Setting and curtilage
The setting and curtilage of historic heritage places often have heritage value in their own right and are regarded as integral to a place.
The policies provide a framework for the management of government departments' historic heritage. As acknowledged in the constraints above, operational requirements of particular departments may need to be taken into account when implementing guidelines to fulfil these policies.
Identification and documentation
Policy 1 – Identification (a)
Government departments will identify places of historic heritage value on the land they manage, based on the following values: aesthetic, archaeological, architectural, cultural, historical, scientific, social, spiritual, technological, or traditional significance or value.
Policy 2 – Identification (b)
Government departments will work with iwi and hapū to identify places of historic heritage value to Māori on the land departments manage.
Policy 3 – Recognition
Government departments should support initiatives to recognise publicly the heritage values of historic heritage they manage, for example, registration under the Historic Places Act 1993 and listing on district plans.
Policy 4 – Documentation
Government departments will research, assess, document, and record changes to their historic heritage. Access to such records may need to be restricted in line with iwi or hapū requirements or for functional reasons.
Planning and work
Policy 5 – Planning (a)
Government departments will provide for the long-term conservation (including disaster mitigation) of historic heritage, through the preparation of plans, including management plans for historic reserves, maintenance or conservation plans, and specifications. Hapu and iwi will be consulted where their historic heritage is involved.
Policy 6 – Planning (b)
When planning and carrying out work adjacent to places of historic heritage value, government departments will ensure that heritage values are not adversely affected.
Policy 7 – Monitoring, maintenance and repair
Government departments will care for their places of historic heritage value by monitoring their condition, maintaining them, and, where required, repairing them.
Policy 8 – Alteration
Where alterations are needed for a new or continuing use of a place with historic heritage value, or to secure its long life, government departments will ensure that heritage values are protected.
Policy 9 – Standards
For all planning and work on historic heritage, government departments will ensure that accepted national conservation standards are met. The ICOMOS New Zealand Charter 1993 provides useful guidance.
Policy 10 – Skills and expertise
Government departments will ensure that appropriately qualified conservation professionals, conservators and trades people are involved in all aspects of the management of historic heritage. Planning and implementation should involve all relevant disciplines and all work should be supervised. Specialist conservation expertise will be sought where required for special fabric integral to a place, such as stained glass, carving and furnishings.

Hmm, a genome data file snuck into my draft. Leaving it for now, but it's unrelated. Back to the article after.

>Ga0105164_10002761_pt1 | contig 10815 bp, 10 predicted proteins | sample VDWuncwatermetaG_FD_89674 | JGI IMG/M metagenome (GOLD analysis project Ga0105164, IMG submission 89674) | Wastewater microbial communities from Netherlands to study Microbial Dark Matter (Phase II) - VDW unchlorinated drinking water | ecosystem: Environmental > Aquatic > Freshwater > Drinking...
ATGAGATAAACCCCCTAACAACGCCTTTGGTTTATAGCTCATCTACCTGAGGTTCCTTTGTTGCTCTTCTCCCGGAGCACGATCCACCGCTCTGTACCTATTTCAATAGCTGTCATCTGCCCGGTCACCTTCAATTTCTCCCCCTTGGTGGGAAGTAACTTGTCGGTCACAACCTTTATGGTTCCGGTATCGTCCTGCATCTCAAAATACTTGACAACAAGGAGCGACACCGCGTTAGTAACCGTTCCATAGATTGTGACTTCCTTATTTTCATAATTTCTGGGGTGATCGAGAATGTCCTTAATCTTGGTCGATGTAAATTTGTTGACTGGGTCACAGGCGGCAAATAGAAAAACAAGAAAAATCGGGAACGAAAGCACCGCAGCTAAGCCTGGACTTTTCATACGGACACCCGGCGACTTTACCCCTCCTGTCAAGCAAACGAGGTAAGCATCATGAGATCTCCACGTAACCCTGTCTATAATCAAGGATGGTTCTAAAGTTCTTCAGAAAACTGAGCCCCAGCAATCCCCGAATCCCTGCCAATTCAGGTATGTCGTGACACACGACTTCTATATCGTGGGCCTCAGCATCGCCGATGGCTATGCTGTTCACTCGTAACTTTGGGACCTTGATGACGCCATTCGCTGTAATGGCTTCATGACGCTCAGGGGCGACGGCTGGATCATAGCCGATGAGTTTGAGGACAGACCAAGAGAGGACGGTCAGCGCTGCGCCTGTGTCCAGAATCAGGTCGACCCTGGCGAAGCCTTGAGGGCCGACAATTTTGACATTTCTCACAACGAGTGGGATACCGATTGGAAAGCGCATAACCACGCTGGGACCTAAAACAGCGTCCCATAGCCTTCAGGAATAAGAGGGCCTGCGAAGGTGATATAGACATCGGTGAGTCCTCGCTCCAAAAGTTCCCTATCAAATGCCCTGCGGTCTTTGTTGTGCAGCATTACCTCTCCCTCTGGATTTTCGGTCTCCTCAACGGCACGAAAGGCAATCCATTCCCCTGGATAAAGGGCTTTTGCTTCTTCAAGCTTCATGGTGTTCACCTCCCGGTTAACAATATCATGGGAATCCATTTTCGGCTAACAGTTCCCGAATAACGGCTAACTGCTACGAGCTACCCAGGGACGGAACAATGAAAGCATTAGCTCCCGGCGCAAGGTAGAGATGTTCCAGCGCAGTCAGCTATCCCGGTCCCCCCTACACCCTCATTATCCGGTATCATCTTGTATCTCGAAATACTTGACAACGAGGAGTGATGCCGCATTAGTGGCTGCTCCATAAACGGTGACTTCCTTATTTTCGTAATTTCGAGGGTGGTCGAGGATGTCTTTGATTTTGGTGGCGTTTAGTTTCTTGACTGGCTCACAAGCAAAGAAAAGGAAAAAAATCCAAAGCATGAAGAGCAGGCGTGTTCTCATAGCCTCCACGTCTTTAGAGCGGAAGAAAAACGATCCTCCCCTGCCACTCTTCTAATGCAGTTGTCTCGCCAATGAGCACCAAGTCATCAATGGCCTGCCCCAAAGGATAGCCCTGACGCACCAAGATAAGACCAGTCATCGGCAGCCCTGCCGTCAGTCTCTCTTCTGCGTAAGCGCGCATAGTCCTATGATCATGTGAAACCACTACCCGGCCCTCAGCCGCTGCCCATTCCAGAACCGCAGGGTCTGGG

Policy 11 – New Zealand Historic Places Trust
Government departments will seek the advice of the Historic Places Trust on the management of items entered in the Trust's Register of Historic Places, Historic Areas, Wāhi Tapu and Wāhi Tapu Areas/Rārangi Taonga, on archaeological sites, and on places subject to a heritage order or a requirement for a heritage order notified by the Trust.
Policy 12 – Use
Government departments will ensure that their places of historic heritage value in active use are managed in such a way that:
- they retain, where appropriate, an ongoing function in the life of the community compatible with their heritage values;
- the continuation of original or long-term uses is strongly encouraged; and
- they are not disposed of without fully exploring options for their reuse or alternative compatible uses.
Policy 13 – Disposal
Government departments will ensure that in disposing of a place with historic heritage value:
- heritage values are protected, for example, through a heritage covenant;
- the public good is taken into account and financial return is not the sole criterion;
- heritage values are maintained and the fabric of the place is not allowed to deteriorate while decisions about future use and disposal are made; and
- the government's ‘Sites of Significance' process is followed, where applicable.
Policy 14 – Acquisition and lease
Government departments will not acquire or lease a place with historic heritage value if changes are envisaged or required to enable its functional use that will result in a significant loss of heritage values.